Airplanes Operating Private and Charter Flights worldwide substantial increase in accidents in 2011

Airplanes Operating Private and Charter Flights worldwide substantial increase in accidents in 2011.

While a small amount of operations continued to be one of the safest segments. According to AIN, total accidents involving U.S.-registered business jets nearly doubled, from 17 in 2010 to 32 in 2011.  U.S.-registered turboprop accidents jumped from 32 in 2010 to 43 in 2011.

This increase in the number of accidents coincides with an increase in the number of business jet flight operations worldwide.  Statistics compiled by the FAA, flight operations including arrivals and departures, increased by approximately 4 percent between December 2010 and November 2011 over the same time period just a year earlier.

Turboprops Are By Far the Worst in Fatalities

The number of fatalities in turboprop accidents more than doubled in 2011 from where 29 people were killed in 11 accidents last year compared to 12 people killed in four accidents in 2010. By the fourth quarter of 2011 alone, 13 people died in four fatal accidents involving a private or corporate-owned turboprop, while there were no fatal turboprop accidents in the final quarter of 2010. In 2011, two people were killed in two fatal accidents of turboprops, whereas two people were killed in turboprop crashes in 2010. In 2011, two of the fatal turboprop accidents involved airplanes operating outside the U.S.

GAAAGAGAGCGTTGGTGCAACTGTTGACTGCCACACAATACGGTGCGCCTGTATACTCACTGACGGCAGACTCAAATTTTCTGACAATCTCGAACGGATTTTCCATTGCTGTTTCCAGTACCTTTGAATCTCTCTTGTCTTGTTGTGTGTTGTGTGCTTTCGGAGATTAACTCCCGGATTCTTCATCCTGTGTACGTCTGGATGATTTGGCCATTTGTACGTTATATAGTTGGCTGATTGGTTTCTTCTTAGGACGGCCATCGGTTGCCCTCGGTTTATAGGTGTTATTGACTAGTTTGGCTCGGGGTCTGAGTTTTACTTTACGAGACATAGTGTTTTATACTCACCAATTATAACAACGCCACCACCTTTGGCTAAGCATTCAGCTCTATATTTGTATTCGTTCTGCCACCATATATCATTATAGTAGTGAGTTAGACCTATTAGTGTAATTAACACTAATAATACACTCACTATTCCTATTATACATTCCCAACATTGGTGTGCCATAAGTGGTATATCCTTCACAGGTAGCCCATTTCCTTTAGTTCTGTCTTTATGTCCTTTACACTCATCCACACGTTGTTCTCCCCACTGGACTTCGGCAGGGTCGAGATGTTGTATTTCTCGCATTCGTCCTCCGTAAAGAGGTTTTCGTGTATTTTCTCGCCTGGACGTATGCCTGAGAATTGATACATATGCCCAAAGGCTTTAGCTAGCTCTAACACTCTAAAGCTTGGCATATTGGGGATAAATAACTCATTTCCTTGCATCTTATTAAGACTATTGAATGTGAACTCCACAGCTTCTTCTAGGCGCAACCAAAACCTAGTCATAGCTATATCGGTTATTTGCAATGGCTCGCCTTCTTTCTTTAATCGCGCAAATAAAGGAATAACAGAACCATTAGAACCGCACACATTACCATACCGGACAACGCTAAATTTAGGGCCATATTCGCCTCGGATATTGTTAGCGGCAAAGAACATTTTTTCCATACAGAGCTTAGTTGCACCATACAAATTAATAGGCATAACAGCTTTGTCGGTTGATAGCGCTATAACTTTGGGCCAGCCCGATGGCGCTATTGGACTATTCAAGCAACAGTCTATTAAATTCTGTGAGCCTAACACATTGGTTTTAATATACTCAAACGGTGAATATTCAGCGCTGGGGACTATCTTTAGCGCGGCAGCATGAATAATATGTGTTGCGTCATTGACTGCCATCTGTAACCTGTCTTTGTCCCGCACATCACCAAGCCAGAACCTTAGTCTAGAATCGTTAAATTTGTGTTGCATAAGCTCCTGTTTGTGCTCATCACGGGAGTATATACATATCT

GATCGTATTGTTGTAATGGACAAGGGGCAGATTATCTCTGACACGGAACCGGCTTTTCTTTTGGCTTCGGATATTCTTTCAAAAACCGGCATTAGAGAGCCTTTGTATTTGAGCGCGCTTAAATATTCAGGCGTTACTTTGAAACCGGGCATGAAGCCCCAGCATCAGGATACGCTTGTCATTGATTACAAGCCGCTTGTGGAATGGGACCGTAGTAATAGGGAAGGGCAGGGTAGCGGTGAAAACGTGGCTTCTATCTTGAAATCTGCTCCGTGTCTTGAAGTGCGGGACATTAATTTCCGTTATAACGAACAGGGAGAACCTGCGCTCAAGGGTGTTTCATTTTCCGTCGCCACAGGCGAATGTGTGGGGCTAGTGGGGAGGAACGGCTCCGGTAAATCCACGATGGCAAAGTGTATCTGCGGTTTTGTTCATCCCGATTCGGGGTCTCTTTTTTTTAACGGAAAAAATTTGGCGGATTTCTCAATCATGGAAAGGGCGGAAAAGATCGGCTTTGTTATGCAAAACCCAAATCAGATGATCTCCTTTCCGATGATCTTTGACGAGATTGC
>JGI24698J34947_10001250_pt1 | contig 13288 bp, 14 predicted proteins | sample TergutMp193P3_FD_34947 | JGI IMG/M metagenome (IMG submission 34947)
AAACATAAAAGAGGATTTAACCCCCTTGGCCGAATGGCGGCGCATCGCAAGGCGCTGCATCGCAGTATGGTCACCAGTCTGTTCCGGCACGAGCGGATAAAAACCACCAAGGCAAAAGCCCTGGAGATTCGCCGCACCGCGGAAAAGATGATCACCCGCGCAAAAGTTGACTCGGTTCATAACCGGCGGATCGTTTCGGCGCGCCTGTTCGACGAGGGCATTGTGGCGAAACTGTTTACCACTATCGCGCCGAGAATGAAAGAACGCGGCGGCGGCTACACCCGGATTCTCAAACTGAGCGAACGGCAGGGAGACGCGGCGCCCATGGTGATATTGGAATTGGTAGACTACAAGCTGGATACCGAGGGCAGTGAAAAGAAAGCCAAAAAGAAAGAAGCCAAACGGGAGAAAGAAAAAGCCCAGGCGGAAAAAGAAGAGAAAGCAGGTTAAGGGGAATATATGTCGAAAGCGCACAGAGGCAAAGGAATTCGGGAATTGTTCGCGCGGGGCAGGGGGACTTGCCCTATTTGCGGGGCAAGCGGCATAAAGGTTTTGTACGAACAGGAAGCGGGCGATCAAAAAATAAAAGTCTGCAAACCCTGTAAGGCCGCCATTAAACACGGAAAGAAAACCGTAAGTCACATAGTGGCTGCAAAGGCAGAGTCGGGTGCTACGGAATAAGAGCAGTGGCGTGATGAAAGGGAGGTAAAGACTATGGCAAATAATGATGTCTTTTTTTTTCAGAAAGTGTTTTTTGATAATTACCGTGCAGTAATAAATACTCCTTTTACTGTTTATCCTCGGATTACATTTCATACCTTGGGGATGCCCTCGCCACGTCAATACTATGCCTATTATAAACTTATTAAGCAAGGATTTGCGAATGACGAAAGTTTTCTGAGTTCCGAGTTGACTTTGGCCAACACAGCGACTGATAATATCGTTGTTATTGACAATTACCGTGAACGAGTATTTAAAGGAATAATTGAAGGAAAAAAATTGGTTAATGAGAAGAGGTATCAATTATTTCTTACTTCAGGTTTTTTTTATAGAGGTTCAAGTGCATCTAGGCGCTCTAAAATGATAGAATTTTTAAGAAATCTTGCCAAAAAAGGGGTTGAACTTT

Because the FAA and NTSB draw fine distinctions between “incidents” as well as “accidents”, these agencies are inconsistent and hopefully the status of the occurrence may change.

An example of these inconsistencies would be runway overruns, retracted landing gear, and gear-collapse mishaps, which are typically listed as incidents by the FAA and not calculated by the NTSB. However, when an occurrence causes substantial damage or serious injury, the NTSB would record it as an accident.

In other incidents, if they don’t result in serious damage or injury, these are usually listed just as incidents. These incidents can include precautionary engine shutdowns, flameouts, bird or other animal strikes, blown tires, window separations, doors opening, lightning strikes, system malfunctions, parts departing an airplane, loss of control, and turbulence. Additionally, depending on what is found during the investigation, events initially classified as incidents are sometimes dropped from safety databases, if investigators consider them inconsequential. Some mishaps which were preliminarily listed officially as incidents, have been changed to accidents because of the seriousness of their nature.

For more information: